Cell engineering company Horizon Discovery Group hit by lockdown decline in academic research work
- The firm is headquartered in Cambridge, but makes its products in Colorado
- CRISPR is a gene-editing technology that could potentially cure genetic defects
- Horizon’s earnings fell by over 40% in April compared to the same month in 2019
Cambridge life sciences firm Horizon Discovery Group has said a reduction in academic research work caused by the coronavirus pandemic has negatively impacted its earnings.
Revenues fell by 13.9 per cent to £22.4million in the first six months of the year, with the most significant effect happening in the second quarter when large swathes of the UK economy went into lockdown.
Its research reagents division experienced the most significant drop in business activity as it was hurt by lower orders for reagents and cell line products as well as the closure of some of its research laboratories.
The firm expects its earnings to recover from next month as academic labs return to operation
Earnings were down more than 40 per cent in April compared to the same month last year before gradually starting to improve from May.
The company expects its earnings to recover from next month though as the academic labs return to operations.
Revenues in its smaller Bioproduction unit plunged by 29 per cent due to hold-ups in its Chinese Hamster Ovary cell lines, which are used to help produce biologic drugs.
However, rising demand for CRISPR screening helped to offset harms caused by the Covid-19 virus in the firm’s screening division. Overall revenues grew 2.8 per cent to £4.4million.
CRISPR is a modern gene-editing technology that could potentially cure genetic defects, enhance crop supplies, and treat diseases.
CRISPR is a modern gene-editing technology that could potentially cure genetic defects
It stands for Clustered Regularly Interspaced Short Palindromic Repeats and were discovered by a scientist in Alicante. Six years later, a Massachusetts lab published a method by which genomes in human cells could be engineered using CRISPR.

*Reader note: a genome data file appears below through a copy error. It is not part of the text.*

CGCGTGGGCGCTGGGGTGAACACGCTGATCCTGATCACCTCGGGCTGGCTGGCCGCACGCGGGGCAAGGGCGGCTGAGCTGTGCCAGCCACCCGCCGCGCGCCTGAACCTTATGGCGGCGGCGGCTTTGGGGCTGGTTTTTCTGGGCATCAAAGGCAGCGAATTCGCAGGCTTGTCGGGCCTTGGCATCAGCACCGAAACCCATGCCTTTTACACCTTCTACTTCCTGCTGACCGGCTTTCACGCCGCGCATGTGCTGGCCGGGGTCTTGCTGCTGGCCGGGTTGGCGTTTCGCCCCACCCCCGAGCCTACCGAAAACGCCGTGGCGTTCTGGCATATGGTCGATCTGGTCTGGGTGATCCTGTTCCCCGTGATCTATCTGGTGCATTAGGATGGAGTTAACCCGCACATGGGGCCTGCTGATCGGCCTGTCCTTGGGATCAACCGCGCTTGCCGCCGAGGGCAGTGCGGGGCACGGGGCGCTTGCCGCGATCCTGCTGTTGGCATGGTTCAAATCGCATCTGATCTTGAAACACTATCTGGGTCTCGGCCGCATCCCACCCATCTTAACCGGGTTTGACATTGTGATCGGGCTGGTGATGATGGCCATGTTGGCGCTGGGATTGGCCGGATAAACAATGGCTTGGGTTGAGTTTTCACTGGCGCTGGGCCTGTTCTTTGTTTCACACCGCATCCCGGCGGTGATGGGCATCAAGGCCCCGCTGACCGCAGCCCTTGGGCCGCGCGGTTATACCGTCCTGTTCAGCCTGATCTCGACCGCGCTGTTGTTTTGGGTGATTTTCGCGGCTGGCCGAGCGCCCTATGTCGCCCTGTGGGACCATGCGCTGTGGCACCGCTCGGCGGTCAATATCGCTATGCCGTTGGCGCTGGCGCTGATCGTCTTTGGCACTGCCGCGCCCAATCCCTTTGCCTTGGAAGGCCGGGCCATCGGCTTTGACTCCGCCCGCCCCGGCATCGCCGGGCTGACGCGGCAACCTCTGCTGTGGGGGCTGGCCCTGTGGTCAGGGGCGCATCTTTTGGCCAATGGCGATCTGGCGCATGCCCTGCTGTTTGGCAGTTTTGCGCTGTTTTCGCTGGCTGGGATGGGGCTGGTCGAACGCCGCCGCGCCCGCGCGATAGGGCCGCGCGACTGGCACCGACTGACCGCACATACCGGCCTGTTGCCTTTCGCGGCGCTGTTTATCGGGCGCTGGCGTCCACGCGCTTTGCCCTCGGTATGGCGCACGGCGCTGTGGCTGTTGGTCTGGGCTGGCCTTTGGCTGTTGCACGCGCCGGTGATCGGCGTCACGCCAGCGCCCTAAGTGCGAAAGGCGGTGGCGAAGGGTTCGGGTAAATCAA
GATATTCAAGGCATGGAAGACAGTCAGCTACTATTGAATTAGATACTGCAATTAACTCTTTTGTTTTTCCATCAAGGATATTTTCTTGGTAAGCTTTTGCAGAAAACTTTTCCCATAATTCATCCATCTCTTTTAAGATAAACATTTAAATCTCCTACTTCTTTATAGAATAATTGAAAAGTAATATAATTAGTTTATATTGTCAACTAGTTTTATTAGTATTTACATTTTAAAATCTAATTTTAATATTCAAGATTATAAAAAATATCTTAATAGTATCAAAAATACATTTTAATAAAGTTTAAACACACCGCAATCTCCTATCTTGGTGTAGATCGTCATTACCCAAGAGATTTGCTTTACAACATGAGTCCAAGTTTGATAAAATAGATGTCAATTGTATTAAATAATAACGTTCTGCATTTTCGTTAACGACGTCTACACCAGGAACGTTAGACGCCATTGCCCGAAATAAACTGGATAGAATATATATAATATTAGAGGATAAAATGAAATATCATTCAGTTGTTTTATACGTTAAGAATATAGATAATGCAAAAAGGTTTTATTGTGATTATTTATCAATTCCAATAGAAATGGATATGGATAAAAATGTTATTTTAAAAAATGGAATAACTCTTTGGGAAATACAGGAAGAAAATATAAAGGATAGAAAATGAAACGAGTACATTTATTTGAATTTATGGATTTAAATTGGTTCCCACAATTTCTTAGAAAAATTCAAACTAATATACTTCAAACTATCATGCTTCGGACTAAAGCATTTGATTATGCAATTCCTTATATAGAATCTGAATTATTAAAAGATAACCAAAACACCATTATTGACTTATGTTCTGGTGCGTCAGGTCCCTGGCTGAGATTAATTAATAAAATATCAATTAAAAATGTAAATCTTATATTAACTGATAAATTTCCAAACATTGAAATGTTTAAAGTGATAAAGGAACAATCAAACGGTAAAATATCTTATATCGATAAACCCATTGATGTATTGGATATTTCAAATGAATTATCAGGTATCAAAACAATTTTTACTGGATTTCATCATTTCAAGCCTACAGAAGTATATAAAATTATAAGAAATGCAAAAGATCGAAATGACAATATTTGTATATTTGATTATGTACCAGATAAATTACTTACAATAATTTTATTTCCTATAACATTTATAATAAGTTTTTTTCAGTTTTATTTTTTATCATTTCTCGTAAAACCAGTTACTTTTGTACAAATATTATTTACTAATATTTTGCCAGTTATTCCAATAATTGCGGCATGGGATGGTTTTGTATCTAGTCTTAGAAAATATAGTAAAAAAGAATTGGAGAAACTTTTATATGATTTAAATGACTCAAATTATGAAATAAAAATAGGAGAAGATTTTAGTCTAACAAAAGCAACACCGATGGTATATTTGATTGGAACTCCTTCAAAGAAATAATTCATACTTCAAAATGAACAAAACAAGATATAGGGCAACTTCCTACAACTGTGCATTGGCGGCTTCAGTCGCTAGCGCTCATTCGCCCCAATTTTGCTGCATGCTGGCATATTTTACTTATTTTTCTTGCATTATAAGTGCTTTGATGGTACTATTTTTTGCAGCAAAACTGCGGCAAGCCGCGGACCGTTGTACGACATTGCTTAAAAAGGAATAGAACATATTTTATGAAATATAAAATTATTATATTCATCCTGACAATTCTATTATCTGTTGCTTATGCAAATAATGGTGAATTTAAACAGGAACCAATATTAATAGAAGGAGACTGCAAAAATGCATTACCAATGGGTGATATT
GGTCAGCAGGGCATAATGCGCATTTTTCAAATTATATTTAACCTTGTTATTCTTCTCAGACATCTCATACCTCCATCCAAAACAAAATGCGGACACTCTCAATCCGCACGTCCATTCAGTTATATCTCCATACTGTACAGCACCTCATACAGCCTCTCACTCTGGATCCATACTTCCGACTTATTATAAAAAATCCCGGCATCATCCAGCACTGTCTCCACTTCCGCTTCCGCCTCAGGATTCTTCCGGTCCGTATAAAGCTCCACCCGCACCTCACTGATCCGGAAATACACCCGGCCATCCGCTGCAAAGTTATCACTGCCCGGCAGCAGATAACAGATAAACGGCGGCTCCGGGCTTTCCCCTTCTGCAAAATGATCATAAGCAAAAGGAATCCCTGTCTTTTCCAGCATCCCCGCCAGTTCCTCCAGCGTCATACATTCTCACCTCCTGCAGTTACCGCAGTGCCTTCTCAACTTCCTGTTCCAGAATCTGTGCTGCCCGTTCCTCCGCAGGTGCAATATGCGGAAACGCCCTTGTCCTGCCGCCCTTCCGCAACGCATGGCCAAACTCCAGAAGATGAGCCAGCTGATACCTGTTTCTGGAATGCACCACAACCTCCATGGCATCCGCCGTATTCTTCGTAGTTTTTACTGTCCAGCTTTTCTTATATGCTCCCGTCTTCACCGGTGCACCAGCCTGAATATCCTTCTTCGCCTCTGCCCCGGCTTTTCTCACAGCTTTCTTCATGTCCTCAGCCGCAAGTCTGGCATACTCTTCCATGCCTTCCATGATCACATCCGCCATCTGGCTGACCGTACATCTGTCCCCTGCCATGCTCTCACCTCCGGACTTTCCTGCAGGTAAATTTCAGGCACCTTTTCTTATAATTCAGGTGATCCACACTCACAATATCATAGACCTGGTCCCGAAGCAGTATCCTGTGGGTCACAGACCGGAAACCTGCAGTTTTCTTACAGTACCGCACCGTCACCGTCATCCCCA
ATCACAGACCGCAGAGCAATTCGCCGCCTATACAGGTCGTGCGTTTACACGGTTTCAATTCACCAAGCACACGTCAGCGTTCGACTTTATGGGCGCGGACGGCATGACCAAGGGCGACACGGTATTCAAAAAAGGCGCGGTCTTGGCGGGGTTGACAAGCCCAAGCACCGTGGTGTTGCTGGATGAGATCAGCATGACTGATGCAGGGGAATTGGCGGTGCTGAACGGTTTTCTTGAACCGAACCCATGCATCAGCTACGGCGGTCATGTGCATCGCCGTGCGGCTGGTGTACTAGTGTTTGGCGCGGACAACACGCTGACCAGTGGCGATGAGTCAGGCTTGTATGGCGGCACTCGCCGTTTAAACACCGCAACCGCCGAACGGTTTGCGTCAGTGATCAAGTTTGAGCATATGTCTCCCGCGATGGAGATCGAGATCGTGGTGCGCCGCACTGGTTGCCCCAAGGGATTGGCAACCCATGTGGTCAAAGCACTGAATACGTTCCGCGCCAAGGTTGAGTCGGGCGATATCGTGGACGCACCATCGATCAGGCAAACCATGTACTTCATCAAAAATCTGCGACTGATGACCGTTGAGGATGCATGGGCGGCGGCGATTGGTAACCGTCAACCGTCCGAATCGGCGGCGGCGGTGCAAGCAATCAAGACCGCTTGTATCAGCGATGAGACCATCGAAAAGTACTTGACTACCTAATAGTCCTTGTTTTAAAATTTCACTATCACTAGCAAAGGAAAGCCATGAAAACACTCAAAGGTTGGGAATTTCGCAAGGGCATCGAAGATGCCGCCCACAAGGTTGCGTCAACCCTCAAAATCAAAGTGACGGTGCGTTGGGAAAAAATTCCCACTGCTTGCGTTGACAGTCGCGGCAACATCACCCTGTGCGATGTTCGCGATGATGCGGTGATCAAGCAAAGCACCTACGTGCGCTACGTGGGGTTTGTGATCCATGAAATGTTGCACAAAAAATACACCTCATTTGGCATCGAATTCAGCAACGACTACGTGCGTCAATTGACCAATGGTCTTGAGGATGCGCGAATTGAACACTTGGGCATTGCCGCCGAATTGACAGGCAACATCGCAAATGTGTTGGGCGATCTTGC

HOW DOES CRISPR DNA EDITING WORK?
The CRISPR gene editing technique is being used an increasing amount in health research because it can change the building blocks of the body.
At a basic level, CRISPR works as a DNA cutting-and-pasting operation.
Technically called CRISPR-Cas9, the process involves sending new strands of DNA and enzymes into organisms to edit their genes.
In humans, genes act as blueprints for many processes and characteristics in the body – they dictate everything from the colour of your eyes and hair to whether or not you have cancer.
The components of CRISPR-Cas9 – the DNA sequence and the enzymes needed to implant it – are often sent into the body on the back of a harmless virus so scientists can control where they go.
Cas9 enzymes can then cut strands of DNA, effectively turning off a gene, or remove sections of DNA to be replaced with the CRISPRs, which are new sections sent in to change the gene and have an effect they have been pre-programmed to produce.
But the process is controversial because it could be used to change babies in the womb – initially to treat diseases – but could lead to a rise in ‘designer babies’ as doctors offer ways to change embryos’ DNA.
Source: Broad Institute
Chief executive Terry Pizzie wrote: ‘Despite the impact of the global COVID-19 pandemic during the first half of 2020, we concentrated our efforts to ensure the business remained focused…whilst continuing to invest in long-term growth drivers such as our collaborations with Mammoth BioSciences and Rutgers in Base Editing.
‘The fantastic efforts of our staff have ensured that we have been able to continue to operate effectively through the crisis, enhancing relationships with our biopharma customers despite the challenging operational environment.’
He added: ‘We are encouraged by the July 2020 trading levels, and looking ahead we expect a return to growth in the second half.
‘With a good cash position and large parts of the business already regaining momentum, we look forward to the remainder of the year with confidence.’
Horizon writes that despite the harm caused by the coronavirus, many parts of the company have shown a ‘sustained recovery’ and it expects to return to growth in the last half of 2020.
Its cell engineering business has been helped by increased outsourcing, which it believes will continue to grow, while it predicts the screening entity will enlarge at ‘mid-teens rates.’
The firm is headquartered in Cambridge, but manufactures its products in Boulder, Colorado, and employs more than 400 people across 12 countries.
Shares in Horizon were down 4.2 per cent to 102.5p by the end of trading.